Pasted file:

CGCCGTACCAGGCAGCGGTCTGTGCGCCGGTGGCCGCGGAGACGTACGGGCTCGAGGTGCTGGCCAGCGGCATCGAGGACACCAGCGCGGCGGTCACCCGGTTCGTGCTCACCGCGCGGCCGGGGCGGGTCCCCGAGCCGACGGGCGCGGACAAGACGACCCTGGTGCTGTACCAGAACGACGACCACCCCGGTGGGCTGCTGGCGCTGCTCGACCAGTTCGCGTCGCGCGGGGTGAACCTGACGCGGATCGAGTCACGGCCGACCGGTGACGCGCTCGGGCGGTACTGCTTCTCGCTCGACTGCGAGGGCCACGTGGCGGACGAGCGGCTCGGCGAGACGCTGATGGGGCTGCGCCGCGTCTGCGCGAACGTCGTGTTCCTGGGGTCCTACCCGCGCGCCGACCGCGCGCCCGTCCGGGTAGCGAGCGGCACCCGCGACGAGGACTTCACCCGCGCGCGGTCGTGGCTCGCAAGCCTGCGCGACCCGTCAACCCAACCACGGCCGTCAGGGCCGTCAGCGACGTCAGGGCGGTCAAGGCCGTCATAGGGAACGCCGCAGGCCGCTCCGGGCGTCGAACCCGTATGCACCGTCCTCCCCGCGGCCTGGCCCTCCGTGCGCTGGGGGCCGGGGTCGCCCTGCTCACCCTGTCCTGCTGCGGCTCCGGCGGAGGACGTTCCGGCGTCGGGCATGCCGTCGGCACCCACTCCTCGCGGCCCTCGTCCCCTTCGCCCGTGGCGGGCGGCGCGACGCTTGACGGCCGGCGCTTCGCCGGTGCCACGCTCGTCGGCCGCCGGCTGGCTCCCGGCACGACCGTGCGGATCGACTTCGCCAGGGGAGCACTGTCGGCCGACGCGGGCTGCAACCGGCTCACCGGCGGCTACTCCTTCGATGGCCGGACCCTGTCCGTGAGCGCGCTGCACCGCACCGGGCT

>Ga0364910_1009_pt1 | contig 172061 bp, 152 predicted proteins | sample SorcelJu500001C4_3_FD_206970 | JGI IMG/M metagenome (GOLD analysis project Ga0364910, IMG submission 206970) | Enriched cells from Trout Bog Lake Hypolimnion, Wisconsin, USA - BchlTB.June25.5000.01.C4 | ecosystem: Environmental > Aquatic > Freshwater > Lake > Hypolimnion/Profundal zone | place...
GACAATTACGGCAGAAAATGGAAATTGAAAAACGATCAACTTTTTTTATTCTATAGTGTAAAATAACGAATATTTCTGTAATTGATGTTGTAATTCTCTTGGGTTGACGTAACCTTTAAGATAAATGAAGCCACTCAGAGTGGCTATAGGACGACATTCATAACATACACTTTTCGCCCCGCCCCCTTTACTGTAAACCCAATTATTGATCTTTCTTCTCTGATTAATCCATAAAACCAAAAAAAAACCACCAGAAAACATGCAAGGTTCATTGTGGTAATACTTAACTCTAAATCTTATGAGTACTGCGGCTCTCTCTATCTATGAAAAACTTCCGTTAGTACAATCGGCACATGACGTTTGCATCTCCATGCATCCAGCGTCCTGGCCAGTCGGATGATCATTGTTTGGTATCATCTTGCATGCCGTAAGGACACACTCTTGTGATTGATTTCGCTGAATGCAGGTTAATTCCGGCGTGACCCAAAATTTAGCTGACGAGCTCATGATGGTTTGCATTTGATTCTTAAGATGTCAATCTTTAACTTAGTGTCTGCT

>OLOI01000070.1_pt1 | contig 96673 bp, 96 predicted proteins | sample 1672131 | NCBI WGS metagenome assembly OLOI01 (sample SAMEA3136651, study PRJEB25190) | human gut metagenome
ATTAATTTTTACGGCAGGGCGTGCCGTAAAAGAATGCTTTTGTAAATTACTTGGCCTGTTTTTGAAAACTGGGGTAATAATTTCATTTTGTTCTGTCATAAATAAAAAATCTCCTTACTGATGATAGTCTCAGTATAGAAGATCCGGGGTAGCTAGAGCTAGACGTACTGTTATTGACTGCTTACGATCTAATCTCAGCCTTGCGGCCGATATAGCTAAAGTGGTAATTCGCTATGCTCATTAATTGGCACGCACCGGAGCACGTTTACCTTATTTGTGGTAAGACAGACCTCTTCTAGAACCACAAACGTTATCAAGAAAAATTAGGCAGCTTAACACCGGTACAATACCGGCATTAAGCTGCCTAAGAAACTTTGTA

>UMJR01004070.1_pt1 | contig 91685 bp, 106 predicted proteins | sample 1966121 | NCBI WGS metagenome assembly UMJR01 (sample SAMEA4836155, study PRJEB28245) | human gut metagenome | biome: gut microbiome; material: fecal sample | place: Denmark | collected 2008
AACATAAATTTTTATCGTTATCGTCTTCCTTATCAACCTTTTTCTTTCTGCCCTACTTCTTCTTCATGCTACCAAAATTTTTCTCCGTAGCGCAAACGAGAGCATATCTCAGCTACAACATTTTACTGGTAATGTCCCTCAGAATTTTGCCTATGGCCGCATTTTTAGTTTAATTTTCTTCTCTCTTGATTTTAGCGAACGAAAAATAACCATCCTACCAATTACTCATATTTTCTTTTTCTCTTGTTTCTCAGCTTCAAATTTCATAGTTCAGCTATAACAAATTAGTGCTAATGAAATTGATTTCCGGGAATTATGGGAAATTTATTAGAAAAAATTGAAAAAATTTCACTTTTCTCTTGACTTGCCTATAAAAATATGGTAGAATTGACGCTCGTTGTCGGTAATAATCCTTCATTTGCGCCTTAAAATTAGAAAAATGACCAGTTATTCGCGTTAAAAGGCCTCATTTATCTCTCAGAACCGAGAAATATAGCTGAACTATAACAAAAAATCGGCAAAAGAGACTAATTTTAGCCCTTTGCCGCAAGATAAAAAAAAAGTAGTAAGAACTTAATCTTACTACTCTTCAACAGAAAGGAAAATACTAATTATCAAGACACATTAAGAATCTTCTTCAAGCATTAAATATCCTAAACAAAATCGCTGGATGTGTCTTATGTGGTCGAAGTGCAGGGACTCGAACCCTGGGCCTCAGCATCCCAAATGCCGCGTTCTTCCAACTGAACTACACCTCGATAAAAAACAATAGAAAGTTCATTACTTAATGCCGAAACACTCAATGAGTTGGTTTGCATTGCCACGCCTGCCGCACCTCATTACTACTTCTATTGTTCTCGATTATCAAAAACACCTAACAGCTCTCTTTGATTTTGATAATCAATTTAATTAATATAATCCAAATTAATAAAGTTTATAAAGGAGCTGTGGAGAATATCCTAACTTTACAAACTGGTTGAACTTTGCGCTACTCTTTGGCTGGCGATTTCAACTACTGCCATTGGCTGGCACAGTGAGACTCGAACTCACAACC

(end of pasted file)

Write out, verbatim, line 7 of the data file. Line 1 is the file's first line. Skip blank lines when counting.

AACATAAATTTTTATCGTTATCGTCTTCCTTATCAACCTTTTTCTTTCTGCCCTACTTCTTCTTCATGCTACCAAAATTTTTCTCCGTAGCGCAAACGAGAGCATATCTCAGCTACAACATTTTACTGGTAATGTCCCTCAGAATTTTGCCTATGGCCGCATTTTTAGTTTAATTTTCTTCTCTCTTGATTTTAGCGAACGAAAAATAACCATCCTACCAATTACTCATATTTTCTTTTTCTCTTGTTTCTCAGCTTCAAATTTCATAGTTCAGCTATAACAAATTAGTGCTAATGAAATTGATTTCCGGGAATTATGGGAAATTTATTAGAAAAAATTGAAAAAATTTCACTTTTCTCTTGACTTGCCTATAAAAATATGGTAGAATTGACGCTCGTTGTCGGTAATAATCCTTCATTTGCGCCTTAAAATTAGAAAAATGACCAGTTATTCGCGTTAAAAGGCCTCATTTATCTCTCAGAACCGAGAAATATAGCTGAACTATAACAAAAAATCGGCAAAAGAGACTAATTTTAGCCCTTTGCCGCAAGATAAAAAAAAAGTAGTAAGAACTTAATCTTACTACTCTTCAACAGAAAGGAAAATACTAATTATCAAGACACATTAAGAATCTTCTTCAAGCATTAAATATCCTAAACAAAATCGCTGGATGTGTCTTATGTGGTCGAAGTGCAGGGACTCGAACCCTGGGCCTCAGCATCCCAAATGCCGCGTTCTTCCAACTGAACTACACCTCGATAAAAAACAATAGAAAGTTCATTACTTAATGCCGAAACACTCAATGAGTTGGTTTGCATTGCCACGCCTGCCGCACCTCATTACTACTTCTATTGTTCTCGATTATCAAAAACACCTAACAGCTCTCTTTGATTTTGATAATCAATTTAATTAATATAATCCAAATTAATAAAGTTTATAAAGGAGCTGTGGAGAATATCCTAACTTTACAAACTGGTTGAACTTTGCGCTACTCTTTGGCTGGCGATTTCAACTACTGCCATTGGCTGGCACAGTGAGACTCGAACTCACAACC